Thompson, program coordinator, Ethics in Society
Program: (650) 723-0997, email@example.com
Here's a dilemma Dorothy Allison wants you to think about
You're in a lifeboat. The wind is rising. The sea is rising. There are 19 others in the boat, too, but it can only hold 12 safely. What do you do?
When Dorothy Allison was 17 and a freshman at a small liberal arts college in Florida, a professor posed this ethical dilemma to a core course in which she was enrolled with about 170 other first-year students.
The class was held in the school's chapel. The silver-haired professor walked back and forth in front of the students:
"'Time to make some decisions! Who goes over? Who stays in? You've got to calculate,'" Allison said, imitating him.
Some of her classmates were making lists.
"Some of them were being honest. They were saying, 'This sucks! I can't do this.' One woman in the front row was crying," Allison recalled. So what did Allison do?
"I hid in the bathroom," she said. "I walked out of core pretended that I had to go to the bathroom went to the bathroom, shut the door. And I locked it. I pulled my feet up on the seat, and I stayed there."
Last week, the 52-year-old author of the award-winning novels Bastard Out of Carolina and Cavedweller spoke at Stanford as part of the 2001 Tanner Lectures in Human Values. Her first talk was titled "Mean Stories and Stubborn Girls." Her second lecture, in which she discussed the lifeboat dilemma, was titled "What It Means to Be Free."
The three-day event also included a discussion seminar featuring Allison; Katherine Newman, a professor of urban studies at Harvard; and Cherrie Moraga, an author, playwright and senior lecturer in the Department of Spanish and Portuguese.
Allison was born in Greenville, S.C., and now lives in Northern California with her partner and her son. Writer Toni Cade Bambara, who died in 1995, once told Allison that she sounded like a Baptist preacher when she read. The judgment stands in terms of her speaking style, too.
It was 1968 when the lifeboat dilemma was posed to Allison and her classmates. She was attending a Presbyterian college. The dominant liberal Christian theory of the time was situation ethics. The hypothetical boat contained women, children, men, a preacher, a doctor, a nursing mother and many others. But "too many" was the professor's refrain.
"Is this not truly how our lives are constructed?" Allison said. "Who gets to go to school? Who gets invited to a small, special institution [and] told they have the possibility of genius? Who gets nurtured led along and encouraged and shaped? Who has to stay home and watch the babies while mama cleans houses? ... Who gets a scholarship? Who does not? ... Is it a boat we live in? Is the lifeboat really much more pertinent than I wanted to admit when I was 17?"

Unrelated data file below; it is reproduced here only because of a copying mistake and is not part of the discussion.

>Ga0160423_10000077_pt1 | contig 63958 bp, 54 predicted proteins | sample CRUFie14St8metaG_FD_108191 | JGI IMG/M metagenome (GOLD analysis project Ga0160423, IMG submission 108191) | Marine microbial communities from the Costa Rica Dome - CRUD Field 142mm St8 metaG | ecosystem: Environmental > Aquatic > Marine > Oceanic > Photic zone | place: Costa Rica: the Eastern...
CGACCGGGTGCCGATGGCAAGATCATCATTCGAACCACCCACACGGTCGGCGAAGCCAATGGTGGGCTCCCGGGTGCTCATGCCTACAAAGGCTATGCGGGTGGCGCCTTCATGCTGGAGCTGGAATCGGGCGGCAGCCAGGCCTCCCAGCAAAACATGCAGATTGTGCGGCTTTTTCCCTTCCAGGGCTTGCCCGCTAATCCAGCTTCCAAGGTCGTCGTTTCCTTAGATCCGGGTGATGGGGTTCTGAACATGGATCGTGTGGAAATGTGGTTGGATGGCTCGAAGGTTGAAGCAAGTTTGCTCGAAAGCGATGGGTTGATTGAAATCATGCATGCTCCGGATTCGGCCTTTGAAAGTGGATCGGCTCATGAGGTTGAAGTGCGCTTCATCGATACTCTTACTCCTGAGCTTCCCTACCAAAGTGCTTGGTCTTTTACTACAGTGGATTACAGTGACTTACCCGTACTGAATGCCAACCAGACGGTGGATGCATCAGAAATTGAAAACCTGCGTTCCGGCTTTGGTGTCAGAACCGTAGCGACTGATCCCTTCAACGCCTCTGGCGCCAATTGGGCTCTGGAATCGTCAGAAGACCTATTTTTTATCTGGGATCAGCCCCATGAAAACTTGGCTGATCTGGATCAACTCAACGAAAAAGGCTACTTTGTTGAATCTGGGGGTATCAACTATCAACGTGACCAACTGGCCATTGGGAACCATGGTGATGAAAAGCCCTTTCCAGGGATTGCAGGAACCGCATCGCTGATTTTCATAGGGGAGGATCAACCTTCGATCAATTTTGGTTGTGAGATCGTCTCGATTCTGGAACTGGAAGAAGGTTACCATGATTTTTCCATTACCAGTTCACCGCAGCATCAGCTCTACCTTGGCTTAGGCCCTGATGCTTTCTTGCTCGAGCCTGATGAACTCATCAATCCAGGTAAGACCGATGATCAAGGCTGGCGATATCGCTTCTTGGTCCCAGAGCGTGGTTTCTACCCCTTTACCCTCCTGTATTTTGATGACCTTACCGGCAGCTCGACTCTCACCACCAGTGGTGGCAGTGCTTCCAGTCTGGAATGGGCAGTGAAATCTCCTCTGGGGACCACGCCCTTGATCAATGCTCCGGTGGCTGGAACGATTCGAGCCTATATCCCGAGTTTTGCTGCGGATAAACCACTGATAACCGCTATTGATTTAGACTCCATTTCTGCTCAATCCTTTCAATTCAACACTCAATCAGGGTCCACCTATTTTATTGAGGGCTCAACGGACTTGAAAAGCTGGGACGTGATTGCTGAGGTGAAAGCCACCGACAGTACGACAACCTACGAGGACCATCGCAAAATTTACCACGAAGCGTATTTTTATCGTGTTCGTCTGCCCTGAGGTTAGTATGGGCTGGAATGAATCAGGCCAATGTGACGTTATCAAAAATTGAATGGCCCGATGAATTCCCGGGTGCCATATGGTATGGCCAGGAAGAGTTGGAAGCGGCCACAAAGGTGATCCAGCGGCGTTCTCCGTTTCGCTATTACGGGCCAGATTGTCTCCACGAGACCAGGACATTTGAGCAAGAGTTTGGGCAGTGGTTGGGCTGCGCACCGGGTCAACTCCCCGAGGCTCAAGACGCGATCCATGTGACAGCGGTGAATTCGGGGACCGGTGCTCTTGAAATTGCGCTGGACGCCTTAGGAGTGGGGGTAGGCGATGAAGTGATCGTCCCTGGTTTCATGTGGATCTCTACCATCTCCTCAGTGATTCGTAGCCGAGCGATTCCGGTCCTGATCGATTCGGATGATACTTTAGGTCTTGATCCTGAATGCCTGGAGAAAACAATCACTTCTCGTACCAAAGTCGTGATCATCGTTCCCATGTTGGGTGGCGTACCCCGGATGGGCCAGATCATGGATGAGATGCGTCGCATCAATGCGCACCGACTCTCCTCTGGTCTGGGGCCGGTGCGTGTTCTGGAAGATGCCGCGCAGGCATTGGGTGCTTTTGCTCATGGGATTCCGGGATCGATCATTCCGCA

Allison said if she could go back in time, she would drag herself out of the bathroom and return to class. She would walk to the front, and she would say:
"It's a lifeboat. It's your life. It's a nation. You are a citizen. ... You are good enough to put one hand out and take the arm of the other. The wind's rising; the boat's bouncing; the water's coming in: Some of us will have to hang over the side. Some of us will have to paddle. Because none of us is going down while I'm here. I'm giving up nobody. That's not an ethical choice."
But doing the ethical thing won't make life easy, Allison said.
"I accept that I'm going to be miserable. And it's gonna be hard," she said. "The absolute answer to all the questions is: You will be afraid. It'll hurt. There will be no simple way out. There will be no easy answer. You won't feel better when it's over."
Some people in the water may lose their grip on the boat and float away. "But you will not have thrown them over," she said. "You will not have made a pragmatic, calculated decision that your success depends on their failure. You will not have committed God's ultimate sin. You will not have abandoned the genuine responsibility you have. You will be free. Miserable, stubborn and very powerful."
The Tanner lectures take place at seven U.S. universities, including the University of California, Harvard and Yale, and two universities in Britain: Oxford and Cambridge.
Established in 1978 by Obert Clark Tanner, an industrialist, legal scholar and philosopher, the lectures are meant to consider human values and the human condition. "They serve as a forum for scholars, artists, scientists and writers to ask essential human questions questions about who we are, how we should act and how we should shape our common destiny," said Debra Satz, an associate professor of philosophy and chair of the lectures' steering committee at Stanford.
"These are questions for all of us, aimed at a broad public," Satz added. She quoted Tanner: "'I hope that these lectures will contribute to the intellectual and moral life of mankind. I see them simply as a search for a better understanding of human behavior [and] human values. This understanding may be pursued for its own intrinsic worth, but it may also eventually have practical consequences for the quality of personal and social life.'"
At the end of her lecture about what it means to be free, Allison said she wanted people at Stanford to answer the lifeboat question.
"I want you to figure out the cost of saving everybody on the boat and share it out," she said. "You are more free than you can imagine. You have more possibilities. You have more responsibilities. You have power you haven't put your hands on yet. So think it through. Don't let them give you pragmatic, evil answers. Don't let them force you to make hurried, rushed decisions. ... We need each other. We all of us need each other."
By John Sanford